"Importantly, patients identified as high risk did not have more favorable outcomes if they had repeat revascularization," Marwick said.
The researchers concluded that a routine stress test that evaluates exercise capacity is sufficient to identify at-risk patients.
Standard stress tests involve monitoring a patient's blood pressure during exercise.
Dr. Gregg Fonarow, a professor of cardiology at the University of California, Los Angeles, commented that "there has been increased interest in whether the used of stress testing in asymptomatic patients with coronary artery disease after revascularization procedures can detect individuals at increased risk of subsequent events and be used to improve clinical outcomes."
This new study showed that in patients without symptoms, exercise echocardiographic stress testing did identify patients both early and late after revascularization at double the risk of dying, he said.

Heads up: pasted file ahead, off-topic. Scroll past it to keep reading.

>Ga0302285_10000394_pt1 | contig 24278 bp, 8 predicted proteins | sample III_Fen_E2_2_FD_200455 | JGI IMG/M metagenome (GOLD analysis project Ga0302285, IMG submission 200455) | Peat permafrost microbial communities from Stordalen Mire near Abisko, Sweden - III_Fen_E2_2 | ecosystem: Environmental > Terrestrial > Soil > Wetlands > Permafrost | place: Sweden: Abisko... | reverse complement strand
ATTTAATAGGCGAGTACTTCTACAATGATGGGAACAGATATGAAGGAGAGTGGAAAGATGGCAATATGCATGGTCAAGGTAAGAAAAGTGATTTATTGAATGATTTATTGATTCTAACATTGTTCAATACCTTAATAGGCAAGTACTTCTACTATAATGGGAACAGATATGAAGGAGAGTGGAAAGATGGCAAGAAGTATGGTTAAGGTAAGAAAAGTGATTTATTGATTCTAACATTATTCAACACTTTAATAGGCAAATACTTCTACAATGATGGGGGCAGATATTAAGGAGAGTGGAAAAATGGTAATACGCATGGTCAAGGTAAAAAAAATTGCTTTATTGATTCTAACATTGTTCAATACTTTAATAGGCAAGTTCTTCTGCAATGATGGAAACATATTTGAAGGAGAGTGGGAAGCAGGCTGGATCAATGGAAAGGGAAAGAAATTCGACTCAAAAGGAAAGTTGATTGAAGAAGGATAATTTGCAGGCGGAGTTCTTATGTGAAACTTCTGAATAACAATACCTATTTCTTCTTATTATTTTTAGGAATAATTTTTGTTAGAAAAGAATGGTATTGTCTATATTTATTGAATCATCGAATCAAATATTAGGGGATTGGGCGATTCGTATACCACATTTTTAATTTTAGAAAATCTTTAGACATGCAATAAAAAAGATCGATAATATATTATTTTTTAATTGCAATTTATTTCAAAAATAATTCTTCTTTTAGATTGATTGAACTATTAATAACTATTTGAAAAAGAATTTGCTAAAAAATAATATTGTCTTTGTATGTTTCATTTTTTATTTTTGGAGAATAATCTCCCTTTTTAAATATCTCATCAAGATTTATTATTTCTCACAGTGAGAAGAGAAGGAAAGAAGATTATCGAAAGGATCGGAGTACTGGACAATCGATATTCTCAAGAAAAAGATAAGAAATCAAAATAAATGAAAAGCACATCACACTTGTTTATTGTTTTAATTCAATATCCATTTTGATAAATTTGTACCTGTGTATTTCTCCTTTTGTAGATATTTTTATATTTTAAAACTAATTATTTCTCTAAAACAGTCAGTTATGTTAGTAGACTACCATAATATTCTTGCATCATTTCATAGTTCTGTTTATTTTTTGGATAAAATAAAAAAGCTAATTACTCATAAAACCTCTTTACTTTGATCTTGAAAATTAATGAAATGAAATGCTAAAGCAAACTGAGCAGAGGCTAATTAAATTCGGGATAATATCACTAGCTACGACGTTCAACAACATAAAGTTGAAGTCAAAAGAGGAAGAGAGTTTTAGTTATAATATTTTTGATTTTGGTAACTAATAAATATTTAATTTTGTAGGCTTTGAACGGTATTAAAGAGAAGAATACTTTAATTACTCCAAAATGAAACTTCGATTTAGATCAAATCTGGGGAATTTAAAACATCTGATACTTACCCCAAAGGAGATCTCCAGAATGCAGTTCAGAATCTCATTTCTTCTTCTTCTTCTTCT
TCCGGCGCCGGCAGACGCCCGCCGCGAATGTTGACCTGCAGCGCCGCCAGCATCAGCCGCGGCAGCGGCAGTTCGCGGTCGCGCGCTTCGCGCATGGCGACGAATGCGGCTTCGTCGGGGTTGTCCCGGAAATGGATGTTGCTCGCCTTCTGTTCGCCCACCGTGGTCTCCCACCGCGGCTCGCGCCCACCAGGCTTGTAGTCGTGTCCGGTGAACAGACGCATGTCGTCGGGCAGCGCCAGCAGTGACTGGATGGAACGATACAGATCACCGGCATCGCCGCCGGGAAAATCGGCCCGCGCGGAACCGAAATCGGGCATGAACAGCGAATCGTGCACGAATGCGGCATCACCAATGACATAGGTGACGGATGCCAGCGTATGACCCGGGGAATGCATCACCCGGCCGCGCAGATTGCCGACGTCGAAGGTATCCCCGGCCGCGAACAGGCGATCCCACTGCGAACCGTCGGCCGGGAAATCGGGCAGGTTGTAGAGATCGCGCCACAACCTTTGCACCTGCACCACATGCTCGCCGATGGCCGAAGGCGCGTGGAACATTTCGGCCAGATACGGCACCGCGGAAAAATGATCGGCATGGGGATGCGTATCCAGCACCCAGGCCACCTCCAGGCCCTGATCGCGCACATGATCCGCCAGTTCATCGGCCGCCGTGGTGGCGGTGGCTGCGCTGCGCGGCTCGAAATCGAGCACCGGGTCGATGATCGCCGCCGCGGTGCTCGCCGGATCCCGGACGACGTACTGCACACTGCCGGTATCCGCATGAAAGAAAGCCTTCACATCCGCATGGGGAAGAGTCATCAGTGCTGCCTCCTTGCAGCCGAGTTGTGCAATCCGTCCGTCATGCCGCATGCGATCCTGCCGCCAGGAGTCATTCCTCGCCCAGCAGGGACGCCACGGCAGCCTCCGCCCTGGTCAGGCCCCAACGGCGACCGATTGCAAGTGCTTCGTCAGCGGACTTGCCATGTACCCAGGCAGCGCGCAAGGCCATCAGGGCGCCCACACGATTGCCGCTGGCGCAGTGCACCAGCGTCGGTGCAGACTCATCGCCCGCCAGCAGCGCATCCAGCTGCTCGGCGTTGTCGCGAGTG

"Given that this testing provides independent prognostic information, further studies are needed to determine whether the findings from this testing is or is not useful for improving clinical outcomes," Fonarow said.
Stress testing combined with imaging can cost between $800 and $2,400 per test. "So, determining the comparative effectiveness of managing asymptomatic patients with or without stress testing is of considerable importance," he said.
The U.S. National Heart, Lung, and Blood Institute has more about types of stress testing.
SOURCES: Thomas H. Marwick, M.D., Ph.D., M.P.H., Cleveland Clinic, Ohio; Gregg Fonarow, M.D., professor, cardiology, University of California, Los Angeles; May 14, 2012, Archives of Internal Medicine, online
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